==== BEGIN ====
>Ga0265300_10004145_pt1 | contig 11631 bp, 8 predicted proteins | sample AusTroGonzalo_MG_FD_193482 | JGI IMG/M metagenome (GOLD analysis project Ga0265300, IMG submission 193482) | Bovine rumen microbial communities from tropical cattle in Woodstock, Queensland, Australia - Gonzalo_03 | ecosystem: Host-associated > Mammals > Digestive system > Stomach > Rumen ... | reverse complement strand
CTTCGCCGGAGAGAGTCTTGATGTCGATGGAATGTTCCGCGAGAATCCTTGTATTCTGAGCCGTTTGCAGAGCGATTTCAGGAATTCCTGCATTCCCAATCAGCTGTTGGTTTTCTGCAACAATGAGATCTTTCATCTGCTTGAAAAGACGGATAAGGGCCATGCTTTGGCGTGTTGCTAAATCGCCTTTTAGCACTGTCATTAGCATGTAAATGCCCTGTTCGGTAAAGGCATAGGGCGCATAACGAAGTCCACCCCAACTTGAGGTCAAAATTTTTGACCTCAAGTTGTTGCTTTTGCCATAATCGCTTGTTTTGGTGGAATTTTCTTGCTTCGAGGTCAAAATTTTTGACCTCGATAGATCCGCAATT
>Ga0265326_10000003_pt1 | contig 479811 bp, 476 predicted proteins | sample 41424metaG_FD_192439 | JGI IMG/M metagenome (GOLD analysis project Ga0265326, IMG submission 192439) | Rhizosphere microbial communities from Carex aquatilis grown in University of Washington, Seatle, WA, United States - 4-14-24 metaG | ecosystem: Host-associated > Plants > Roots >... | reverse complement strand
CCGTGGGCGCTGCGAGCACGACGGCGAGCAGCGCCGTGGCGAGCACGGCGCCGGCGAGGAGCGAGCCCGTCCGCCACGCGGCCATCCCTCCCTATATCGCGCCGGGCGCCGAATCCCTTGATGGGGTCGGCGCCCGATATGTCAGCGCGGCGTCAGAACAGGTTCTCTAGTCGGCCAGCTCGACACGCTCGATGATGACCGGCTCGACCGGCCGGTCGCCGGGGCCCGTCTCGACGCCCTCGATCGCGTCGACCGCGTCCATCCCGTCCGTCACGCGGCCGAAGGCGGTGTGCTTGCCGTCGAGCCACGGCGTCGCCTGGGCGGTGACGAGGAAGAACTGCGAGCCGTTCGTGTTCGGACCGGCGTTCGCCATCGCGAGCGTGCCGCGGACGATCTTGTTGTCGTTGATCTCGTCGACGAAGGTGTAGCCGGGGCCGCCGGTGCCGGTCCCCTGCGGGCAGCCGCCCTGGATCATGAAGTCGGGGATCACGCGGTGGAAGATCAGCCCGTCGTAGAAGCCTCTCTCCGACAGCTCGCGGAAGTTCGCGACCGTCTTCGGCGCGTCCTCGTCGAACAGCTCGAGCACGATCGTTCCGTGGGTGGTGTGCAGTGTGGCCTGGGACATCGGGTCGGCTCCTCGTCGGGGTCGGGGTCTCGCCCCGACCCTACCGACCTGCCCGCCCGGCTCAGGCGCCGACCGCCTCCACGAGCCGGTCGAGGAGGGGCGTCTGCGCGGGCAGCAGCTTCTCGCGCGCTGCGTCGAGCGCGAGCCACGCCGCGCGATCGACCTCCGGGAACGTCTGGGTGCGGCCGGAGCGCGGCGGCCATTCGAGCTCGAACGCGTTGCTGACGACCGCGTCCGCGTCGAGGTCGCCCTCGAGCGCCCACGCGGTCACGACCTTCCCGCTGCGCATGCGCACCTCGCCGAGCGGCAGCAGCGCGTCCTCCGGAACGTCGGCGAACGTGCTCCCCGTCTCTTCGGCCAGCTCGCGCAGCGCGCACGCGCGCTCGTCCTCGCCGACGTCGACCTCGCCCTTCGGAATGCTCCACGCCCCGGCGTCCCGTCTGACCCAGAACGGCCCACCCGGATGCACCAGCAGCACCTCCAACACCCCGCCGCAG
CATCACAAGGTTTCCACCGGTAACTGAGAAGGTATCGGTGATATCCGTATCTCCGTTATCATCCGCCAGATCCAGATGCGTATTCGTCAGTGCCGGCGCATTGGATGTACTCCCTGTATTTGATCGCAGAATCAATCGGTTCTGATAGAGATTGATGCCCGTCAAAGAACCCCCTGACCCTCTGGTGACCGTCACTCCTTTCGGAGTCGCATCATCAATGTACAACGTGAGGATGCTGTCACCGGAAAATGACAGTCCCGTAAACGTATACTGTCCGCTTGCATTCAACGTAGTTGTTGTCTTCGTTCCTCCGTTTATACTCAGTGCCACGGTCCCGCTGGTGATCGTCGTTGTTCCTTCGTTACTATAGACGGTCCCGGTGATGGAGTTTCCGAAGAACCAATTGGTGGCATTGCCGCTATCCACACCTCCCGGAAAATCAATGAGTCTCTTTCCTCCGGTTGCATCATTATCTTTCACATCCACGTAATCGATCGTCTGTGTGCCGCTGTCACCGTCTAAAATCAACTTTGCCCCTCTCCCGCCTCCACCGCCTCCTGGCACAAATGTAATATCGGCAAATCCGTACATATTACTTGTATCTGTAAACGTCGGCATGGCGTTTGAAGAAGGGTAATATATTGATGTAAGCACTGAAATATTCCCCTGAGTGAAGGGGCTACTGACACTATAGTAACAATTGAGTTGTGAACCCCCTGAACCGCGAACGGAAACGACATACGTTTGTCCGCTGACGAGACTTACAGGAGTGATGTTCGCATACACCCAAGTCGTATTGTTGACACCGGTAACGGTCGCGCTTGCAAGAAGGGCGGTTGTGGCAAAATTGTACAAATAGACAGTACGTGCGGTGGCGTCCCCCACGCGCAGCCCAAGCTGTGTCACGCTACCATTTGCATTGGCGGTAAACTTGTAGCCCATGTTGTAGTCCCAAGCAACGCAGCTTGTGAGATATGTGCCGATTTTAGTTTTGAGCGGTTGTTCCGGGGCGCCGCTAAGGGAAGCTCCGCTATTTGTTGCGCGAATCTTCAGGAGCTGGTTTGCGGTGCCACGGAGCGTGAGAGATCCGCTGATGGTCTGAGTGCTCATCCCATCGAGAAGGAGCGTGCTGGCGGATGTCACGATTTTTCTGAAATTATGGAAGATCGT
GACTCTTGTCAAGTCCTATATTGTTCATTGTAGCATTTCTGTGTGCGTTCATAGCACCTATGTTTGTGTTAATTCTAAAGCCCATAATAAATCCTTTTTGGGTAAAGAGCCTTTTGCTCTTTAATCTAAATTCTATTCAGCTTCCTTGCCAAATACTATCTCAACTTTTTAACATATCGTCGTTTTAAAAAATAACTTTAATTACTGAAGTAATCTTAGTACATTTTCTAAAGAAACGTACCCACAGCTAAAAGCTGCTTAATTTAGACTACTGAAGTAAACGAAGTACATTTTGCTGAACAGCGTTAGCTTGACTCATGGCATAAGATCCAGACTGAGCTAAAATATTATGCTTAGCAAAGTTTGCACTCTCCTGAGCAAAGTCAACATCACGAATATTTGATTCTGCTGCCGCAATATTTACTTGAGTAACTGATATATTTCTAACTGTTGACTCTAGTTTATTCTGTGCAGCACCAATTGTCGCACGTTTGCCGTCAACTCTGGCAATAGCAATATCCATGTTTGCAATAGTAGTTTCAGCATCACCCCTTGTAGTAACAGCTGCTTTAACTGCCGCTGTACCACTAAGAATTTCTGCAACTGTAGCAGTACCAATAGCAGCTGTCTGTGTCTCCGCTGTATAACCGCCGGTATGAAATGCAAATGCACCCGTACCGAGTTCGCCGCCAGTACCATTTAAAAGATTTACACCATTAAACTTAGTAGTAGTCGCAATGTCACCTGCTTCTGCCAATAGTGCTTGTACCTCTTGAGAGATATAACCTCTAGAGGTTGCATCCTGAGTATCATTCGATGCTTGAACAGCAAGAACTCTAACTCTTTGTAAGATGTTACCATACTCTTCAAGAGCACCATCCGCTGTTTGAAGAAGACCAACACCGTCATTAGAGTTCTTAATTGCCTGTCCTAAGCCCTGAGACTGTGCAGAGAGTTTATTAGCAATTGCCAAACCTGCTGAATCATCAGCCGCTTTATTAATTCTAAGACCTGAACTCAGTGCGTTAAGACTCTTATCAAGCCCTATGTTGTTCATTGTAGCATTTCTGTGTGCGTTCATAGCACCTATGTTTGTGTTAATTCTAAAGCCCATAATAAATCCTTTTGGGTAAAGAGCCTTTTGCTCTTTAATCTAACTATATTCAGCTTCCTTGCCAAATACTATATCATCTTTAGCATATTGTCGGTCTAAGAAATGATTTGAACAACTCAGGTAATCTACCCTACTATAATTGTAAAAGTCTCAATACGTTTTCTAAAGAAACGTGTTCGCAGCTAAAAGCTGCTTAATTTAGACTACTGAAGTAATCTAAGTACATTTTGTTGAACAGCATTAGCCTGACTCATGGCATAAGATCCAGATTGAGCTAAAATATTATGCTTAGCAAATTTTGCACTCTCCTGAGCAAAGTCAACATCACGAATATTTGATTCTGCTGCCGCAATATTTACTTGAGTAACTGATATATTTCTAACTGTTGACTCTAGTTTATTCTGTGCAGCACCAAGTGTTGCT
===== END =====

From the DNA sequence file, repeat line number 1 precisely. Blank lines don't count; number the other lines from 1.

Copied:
>Ga0265300_10004145_pt1 | contig 11631 bp, 8 predicted proteins | sample AusTroGonzalo_MG_FD_193482 | JGI IMG/M metagenome (GOLD analysis project Ga0265300, IMG submission 193482) | Bovine rumen microbial communities from tropical cattle in Woodstock, Queensland, Australia - Gonzalo_03 | ecosystem: Host-associated > Mammals > Digestive system > Stomach > Rumen ... | reverse complement strand